Mass Media Communications About Agrobiotechnology
Leonie A. Marks and Nicholas Kalaitzandonakes
University of Missouri-Columbia
The media is often accused of sensationalism and bias in its reporting of agrobiotechnology. In this paper, we examine United States (US) and United Kingdom (UK) media coverage of agrobiotechnology. Our findings confirm bias in so far as coverage has emphasized different frames (biosafety and food safety) at various points in time depending on unfolding events. We also find that the media may well have played an agenda-setting role for the public—ultimately raising awareness about agrobiotechnology on both sides of the Atlantic.
Key words: agrobiotechnology; media analysis; content analysis; risk perception.Since their introduction, foods derived from bioengineered crops have experienced public resistance in certain parts of the world, and particularly in Europe. Many factors have been hypothesized to drive the negative reception of GM foods in Europe, among others:
Media's Role In Framing Biotech Food Stories
As part of the public sphere (Durant, Bauer, & Gaskell, 1998) the media provides a forum where public debate can actively take place. Ideally, the media plays the role of arbiter, facilitating communication among various societal stakeholders and providing counter viewpoints from different sides of a debate. Likewise, it can be viewed as a vehicle for informing the public on the scientific nuances and complexities of a new technology, such as biotechnology. However, reporters rarely work within a vacuum and in such an idealistic way. Indeed, sociologists and journalists have long investigated how reporters "frame" the stories that they write.
As frames, news stories offer the public definitions of social reality (Marks et al., 2002, p. 220). Tuchman (1978) has pioneered the concept of a "story frame." In reporting a story, journalists turn an occurrence into a newsworthy event, a newsworthy event into a story, which is then communicated to the public (Marks et al., 2002, p. 220). Journalists and editors adjust frames according to their own understanding, their ideologies, styles, and practical limitations such as deadlines and space (Best, 1990, 1991). Writing on science and technology can thus emphasize scientific facts, their sociopolitical implications, environmental risks, human health concerns, and so on (Horning, 1990). Likewise, through frames, media highlight certain points of view and marginalize or ignore others, defining occurrences, and explaining how they are to be understood (Hornig, 1993).
It has frequently been argued that in framing risk, the news media may also define the agenda of public concern about a given technology or even directly influence public opinion itself, although little agreement exists about this latter influence (Marks et al., 2002, p. 220). Rather, the role of the media is likely to be more subtle, indirect, and cumulative over time. Lang and Lang (1966, p.468) have observed that, "the mass media force attention to certain issues.... They are constantly presenting objects suggesting what individuals in the mass should think about, know about, have feelings about." The agenda-setting function of the media has also been succinctly summed up by Cohen (1963, p.13) who noted the press "may not be successful... in telling people what to think, but it stunningly successful in telling people what to think about."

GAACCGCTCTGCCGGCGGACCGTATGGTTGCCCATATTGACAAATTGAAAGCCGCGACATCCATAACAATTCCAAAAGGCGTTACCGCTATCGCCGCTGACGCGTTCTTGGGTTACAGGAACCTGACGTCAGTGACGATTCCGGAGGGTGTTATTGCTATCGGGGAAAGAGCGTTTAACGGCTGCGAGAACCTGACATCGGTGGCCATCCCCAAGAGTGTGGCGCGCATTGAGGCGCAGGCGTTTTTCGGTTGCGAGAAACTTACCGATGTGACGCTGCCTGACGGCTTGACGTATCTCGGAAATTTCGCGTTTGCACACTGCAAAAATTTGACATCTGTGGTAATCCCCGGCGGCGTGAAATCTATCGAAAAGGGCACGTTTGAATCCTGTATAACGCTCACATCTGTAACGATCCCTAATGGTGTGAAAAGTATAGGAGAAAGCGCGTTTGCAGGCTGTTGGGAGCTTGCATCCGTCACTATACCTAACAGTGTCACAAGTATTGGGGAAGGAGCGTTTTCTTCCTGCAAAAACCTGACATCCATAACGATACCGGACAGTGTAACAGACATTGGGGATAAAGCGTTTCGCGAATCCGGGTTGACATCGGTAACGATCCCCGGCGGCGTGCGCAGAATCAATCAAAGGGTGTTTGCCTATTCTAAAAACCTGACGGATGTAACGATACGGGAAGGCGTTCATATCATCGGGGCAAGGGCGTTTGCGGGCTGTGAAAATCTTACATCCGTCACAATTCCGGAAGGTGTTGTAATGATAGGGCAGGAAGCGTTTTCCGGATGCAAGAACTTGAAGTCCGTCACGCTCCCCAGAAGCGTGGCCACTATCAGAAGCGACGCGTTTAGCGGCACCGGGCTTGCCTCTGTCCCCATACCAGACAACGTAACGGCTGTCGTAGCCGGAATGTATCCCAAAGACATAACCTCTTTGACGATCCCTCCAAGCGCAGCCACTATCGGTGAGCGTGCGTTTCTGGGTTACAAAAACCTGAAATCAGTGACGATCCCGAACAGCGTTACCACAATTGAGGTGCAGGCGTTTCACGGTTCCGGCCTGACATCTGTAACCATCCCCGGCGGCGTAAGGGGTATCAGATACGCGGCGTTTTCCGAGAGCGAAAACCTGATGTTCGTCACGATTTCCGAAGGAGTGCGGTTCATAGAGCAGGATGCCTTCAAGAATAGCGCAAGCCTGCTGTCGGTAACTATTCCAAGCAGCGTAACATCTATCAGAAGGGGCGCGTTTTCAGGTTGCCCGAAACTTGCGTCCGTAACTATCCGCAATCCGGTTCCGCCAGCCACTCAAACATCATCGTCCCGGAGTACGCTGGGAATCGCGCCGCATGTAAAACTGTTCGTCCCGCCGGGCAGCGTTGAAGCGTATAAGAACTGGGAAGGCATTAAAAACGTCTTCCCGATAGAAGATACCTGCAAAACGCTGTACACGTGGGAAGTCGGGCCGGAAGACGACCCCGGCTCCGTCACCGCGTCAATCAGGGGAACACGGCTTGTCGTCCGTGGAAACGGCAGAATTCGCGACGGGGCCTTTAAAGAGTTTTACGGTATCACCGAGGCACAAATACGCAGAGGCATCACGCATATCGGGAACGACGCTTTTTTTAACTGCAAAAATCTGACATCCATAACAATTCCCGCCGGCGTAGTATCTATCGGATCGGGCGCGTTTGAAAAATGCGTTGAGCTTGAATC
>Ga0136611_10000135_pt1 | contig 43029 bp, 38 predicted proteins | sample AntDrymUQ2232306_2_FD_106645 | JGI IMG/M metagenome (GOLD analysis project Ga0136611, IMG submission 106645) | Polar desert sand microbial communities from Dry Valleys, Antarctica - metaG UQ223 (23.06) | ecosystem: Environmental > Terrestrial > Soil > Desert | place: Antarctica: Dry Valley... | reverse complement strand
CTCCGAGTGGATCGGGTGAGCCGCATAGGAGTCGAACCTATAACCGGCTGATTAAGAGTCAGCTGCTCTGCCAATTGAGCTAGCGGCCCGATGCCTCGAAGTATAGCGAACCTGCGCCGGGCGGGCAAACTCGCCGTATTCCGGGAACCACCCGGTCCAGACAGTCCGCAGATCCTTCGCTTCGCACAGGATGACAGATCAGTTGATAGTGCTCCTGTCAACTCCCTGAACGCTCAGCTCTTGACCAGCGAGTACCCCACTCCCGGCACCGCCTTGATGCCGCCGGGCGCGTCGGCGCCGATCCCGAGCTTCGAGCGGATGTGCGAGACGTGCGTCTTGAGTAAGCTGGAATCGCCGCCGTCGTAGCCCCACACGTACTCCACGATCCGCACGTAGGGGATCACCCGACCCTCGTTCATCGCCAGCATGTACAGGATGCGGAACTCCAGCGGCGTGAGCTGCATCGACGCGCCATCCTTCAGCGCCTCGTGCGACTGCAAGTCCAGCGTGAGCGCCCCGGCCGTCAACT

We draw on the early work by Fischhoff et al. (1978); Slovic, Fischhoff, and Lichtenstein (1980); Slovic, Fischhoff, and Lichtenstein (1985); and Slovic (1987). These studies showed that perceived risk is both quantifiable and predictable, concluding that most risks can be grouped along two dimensions. First, the degree to which the risk is a "dread" risk: its consequences are catastrophic, uncontrollable, potentially fatal, not equitable in their distribution, pose high risk to future generations, are not easily reduced, and are involuntarily imposed. Second, the degree to which the risk is an unknown risk: it is not observable, not evident to those exposed, its effects are delayed, and its risks are not definitively known to science. These two broad risk categories provide the framework for a quantitative model of risk perception.
In this study we analyze the framing of two aspects of agrobiotechnology—biosafety and food safety—that have been actively debated. We use content analysis to investigate these frames. We examine five national newspapers—the Wall Street Journal, Washington Post, and USA Today in the US; and the London Times and Daily Telegraph in the UK. A comprehensive database of all articles related to agricultural and food applications of biotechnology, published in the selected media, was developed based on an exhaustive list of keywords. Our coverage is from 1990 to 2001.
Dictionaries of words or phrases were used to construct our variables. Coding of words and word phrases can be done electronically and word counting is objective. Key-word-in-context (KWIC) analysis was used where the contextual unit is words "before" and "after" the word or phrase included in each category. Development of these dictionaries involved an iterative process where once an initial list of words had been developed, computer generated key-words-in-context lists were used to determine which words and phrases contained in the draft dictionaries were accurate indicators of measured content. Where words and phrases were used ambiguously or incorrectly in context, either they were removed from the dictionaries or manually coded in context.
Results And Findings
Since pre-commercialization the amount of agrobiotechnology coverage (which includes GM foods and crop/animal applications) has increased in both the US and the UK (figures 1 and 2). However, US coverage started earlier and has continued at a steadier pace than UK coverage. In the UK case, media coverage peaked in 1999 and has subsequently declined. This peak in coverage was two to three times that of the US.
Such intense coverage has influenced public awareness about biotechnology, as expressed in public opinion surveys (Gaskell et al., 2000; Hoban, 2000). In 1996, the Eurobarometer (EC, 1997) survey indicated that on average 47% of Europeans had not heard anything about biotechnology through television, newspapers, or radio. In the UK, the average was slightly lower, with 45% of the public unaware of biotechnology issues. A related question was asked in the 1999 survey (EC, 2000, p.9), Europeans were asked if they could "indicate what comes to mind when [they] think about modern biotechnology in the broad sense, i.e., including genetic engineering?" On average, 28% of Europeans responded with "Don't know," indicative of a level of awareness about biotechnology that was considerably higher than that of 1996. In the UK case, the "Don't know" responses were higher (38%) than the European average but still lower than their original level in 1996.